Having fixed, and unchanging tenure, is a vital part of institutional independence; this is now under threat.
Given how the Right to Information Act, 2005 has, over the years, become a powerful tool in ensuring transparency—it is used by both activists and journalists—and a more accountable government due to more information being available, it is surprising the government was so eager to amend the Act. It might well be true, as Jitendra Singh, the minister of state for personnel, public grievances and pensions said in the discussion in the Lok Sabha on Monday, that the Act had some shortcomings that needed to be fixed.
However, the proposed amendments—to sections 13 and 16—are not minor tweaks, but significant changes and will tilt the balance of power towards the Centre. Singh was right to point out, in his reply, that no changes have been made to Section 12(3) of the Act that deals with selection of the commissioners, or to 12(4) which allows the Chief Information Commisisoner (CIC) to act autonomously, “without being subjected to directions by any other authority under this Act”. However, the autonomy of the officers will be compromised, with the government now deciding on the tenures of information commissioners, their terms of service, and their compensation.
Singh sought to explain this away by saying the tenure of information commissioners will be known to them at the time of their appointment, and that no change would be made once the person was appointed. In other words, Singh argued that, since the tenure of the commissioner wasn’t being cut short after the appointment, where was the question of trying to influence them? However, if the average tenure of information commissioners is, say, five years in most ministries, but two or three in some sensitive one, that sends out its own message; it would be a brave man who acts according to his conscience when he knows he has a short tenure of two or three years. Singh’s argument, then, that the government was not diluting either Section 12(3) or 12(4) doesn’t really hold water.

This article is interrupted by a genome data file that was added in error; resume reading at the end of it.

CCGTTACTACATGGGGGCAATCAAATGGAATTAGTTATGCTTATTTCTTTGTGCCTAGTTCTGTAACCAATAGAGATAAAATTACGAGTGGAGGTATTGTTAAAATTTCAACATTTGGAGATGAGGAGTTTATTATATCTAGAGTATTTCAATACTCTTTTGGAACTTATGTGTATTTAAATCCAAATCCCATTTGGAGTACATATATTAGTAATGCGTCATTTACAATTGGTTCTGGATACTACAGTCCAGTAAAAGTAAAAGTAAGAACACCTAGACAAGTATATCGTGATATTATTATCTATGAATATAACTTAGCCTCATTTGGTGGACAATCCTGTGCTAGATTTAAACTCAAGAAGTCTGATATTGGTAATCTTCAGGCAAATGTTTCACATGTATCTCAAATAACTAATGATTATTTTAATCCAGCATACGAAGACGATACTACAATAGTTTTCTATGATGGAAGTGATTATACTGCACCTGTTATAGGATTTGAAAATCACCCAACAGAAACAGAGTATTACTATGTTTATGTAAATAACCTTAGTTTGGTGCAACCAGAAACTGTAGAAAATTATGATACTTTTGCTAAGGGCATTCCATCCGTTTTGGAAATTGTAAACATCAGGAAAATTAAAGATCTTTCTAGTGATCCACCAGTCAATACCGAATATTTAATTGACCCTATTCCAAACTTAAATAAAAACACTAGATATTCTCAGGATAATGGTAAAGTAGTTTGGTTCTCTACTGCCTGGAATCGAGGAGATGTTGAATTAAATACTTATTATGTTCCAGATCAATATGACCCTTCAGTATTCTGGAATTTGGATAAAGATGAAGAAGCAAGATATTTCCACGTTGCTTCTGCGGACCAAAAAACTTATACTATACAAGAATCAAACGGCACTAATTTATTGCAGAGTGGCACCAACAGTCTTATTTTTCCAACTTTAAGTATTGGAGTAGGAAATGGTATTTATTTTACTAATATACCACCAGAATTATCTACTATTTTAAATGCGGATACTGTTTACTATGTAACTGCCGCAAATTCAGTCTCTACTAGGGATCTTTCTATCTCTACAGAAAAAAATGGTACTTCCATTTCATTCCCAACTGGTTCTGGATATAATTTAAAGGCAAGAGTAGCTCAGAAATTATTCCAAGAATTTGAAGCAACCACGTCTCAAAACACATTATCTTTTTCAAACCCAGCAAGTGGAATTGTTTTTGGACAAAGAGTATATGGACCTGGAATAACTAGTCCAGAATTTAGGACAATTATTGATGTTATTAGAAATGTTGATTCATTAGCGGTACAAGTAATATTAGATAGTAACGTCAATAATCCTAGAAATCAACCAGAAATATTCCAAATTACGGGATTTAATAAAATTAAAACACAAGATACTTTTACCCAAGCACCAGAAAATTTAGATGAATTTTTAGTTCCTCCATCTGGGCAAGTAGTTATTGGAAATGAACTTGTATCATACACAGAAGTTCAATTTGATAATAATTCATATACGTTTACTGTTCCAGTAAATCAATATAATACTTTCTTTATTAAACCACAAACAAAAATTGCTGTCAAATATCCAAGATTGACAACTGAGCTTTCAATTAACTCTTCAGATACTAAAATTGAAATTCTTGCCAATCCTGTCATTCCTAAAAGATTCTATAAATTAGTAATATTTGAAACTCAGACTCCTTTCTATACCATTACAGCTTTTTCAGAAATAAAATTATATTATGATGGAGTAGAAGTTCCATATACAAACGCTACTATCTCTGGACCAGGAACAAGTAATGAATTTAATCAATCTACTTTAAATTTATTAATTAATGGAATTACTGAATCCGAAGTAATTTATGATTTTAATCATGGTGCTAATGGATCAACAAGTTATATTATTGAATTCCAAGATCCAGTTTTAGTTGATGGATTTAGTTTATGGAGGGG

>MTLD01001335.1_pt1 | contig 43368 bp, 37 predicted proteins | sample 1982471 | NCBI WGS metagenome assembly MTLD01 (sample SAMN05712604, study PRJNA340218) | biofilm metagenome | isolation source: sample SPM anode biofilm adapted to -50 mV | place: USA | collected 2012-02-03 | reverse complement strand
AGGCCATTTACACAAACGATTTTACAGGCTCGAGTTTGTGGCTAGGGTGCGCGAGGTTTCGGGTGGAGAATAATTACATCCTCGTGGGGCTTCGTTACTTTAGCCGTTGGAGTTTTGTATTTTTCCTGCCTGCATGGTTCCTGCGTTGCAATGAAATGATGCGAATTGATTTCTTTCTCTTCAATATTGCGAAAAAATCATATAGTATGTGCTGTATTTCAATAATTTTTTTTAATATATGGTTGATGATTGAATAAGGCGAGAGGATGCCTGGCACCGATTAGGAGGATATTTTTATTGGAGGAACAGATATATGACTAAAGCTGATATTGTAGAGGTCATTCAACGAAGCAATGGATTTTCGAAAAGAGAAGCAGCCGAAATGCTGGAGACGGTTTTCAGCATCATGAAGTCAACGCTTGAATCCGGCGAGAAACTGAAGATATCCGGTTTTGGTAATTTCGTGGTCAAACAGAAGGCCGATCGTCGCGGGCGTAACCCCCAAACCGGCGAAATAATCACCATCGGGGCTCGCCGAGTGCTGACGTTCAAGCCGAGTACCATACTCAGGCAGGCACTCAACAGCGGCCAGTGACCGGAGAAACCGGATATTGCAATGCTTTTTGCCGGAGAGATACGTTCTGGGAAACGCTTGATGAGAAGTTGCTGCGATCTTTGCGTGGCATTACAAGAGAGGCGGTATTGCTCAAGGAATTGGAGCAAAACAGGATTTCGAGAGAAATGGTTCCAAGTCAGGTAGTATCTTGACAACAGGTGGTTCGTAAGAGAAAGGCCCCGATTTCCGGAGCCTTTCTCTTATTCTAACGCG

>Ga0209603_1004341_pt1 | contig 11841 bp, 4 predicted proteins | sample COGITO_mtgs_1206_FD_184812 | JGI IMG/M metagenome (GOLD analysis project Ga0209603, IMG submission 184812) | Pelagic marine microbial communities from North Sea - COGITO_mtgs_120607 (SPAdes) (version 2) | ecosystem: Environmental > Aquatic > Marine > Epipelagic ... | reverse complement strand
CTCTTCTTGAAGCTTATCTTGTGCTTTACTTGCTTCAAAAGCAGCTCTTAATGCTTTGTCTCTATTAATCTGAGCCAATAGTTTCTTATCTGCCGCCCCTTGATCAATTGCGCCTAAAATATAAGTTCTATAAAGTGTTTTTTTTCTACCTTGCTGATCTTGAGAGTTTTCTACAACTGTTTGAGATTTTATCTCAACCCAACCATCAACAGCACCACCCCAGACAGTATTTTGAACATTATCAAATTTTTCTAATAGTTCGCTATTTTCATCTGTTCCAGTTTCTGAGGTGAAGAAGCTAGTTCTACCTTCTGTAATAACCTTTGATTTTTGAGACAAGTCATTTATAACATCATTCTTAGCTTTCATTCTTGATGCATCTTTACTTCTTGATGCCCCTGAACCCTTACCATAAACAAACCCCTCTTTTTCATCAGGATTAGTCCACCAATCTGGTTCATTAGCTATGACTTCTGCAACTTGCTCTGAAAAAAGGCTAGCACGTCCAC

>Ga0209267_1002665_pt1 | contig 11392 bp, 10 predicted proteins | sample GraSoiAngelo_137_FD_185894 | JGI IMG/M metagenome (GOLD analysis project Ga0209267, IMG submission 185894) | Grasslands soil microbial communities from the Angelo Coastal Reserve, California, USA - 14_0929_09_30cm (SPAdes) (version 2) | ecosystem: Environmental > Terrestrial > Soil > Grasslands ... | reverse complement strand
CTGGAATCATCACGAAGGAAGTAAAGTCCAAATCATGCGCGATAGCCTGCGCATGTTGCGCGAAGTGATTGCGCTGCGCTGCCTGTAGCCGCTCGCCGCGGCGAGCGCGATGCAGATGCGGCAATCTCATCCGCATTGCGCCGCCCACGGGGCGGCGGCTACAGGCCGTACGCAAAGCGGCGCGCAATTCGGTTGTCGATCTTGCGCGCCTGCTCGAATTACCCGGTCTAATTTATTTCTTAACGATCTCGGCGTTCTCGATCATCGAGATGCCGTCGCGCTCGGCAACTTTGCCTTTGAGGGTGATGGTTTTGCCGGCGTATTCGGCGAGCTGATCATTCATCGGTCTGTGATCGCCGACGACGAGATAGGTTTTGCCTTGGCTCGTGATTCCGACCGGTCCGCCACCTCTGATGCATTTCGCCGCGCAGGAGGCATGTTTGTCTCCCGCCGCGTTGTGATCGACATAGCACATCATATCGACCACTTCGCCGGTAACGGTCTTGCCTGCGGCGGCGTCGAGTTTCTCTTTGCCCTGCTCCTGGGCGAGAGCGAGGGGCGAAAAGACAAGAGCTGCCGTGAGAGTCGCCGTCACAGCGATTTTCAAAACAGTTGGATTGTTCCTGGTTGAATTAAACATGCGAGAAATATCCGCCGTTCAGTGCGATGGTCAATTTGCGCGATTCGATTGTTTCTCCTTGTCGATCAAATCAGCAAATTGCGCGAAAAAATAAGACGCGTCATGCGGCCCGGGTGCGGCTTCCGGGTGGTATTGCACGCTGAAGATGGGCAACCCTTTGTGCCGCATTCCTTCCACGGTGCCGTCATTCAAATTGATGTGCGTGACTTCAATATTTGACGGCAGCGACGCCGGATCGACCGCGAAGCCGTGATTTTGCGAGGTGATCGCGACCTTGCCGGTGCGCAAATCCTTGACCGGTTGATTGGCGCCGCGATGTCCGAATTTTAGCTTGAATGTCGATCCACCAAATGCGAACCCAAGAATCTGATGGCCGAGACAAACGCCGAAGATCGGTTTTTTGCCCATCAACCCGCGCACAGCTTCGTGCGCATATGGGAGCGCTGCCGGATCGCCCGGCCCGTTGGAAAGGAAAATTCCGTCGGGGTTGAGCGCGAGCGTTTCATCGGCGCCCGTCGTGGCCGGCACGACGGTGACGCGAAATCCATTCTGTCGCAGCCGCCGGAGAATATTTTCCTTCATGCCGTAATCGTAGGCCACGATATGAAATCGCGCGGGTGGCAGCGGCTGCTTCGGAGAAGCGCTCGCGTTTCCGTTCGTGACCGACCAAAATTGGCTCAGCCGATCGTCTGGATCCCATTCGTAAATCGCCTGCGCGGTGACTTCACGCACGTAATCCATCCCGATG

Indeed, a firm principle for all regulators—and that holds for all institutions—relates to precisely this security of tenure. In principle, regulators have a fixed tenure, and are never given an extension either—or reappointed for that matter—as being able to control their tenures is a form of influence; the NDA, though, broke this rule by appointing a former TRAI chairman as the principal secretary and, later, by reappointing the TRAI chairman to the same job. The short point is that when an officer is given a relatively short tenure, which is now possible, it is in many ways a signal to him or her to be restrained. So far, all information commissioners enjoyed a five-year tenure, or were in office until the age of 65 whichever was earlier; nor is it clear why different information commissioners should have different tenure. The new rules will undermine their authority.
Again, the government is splitting hairs when it says the CIC is not a constitutional body like the central election commission (CEC) and that the two institutions carry out different functions. The CIC may not be a constitutional body, but it is difficult to argue that its role is any less important. These are flimsy grounds on which to seek changes and for the Centre to assume more powers. The RTI Act, even if it was used frivolously at times, has made lawmakers and the executive more accountable—this is vital in a democracy; to the extent the changes made restrict the ability of citizens to access information that is unfortunate.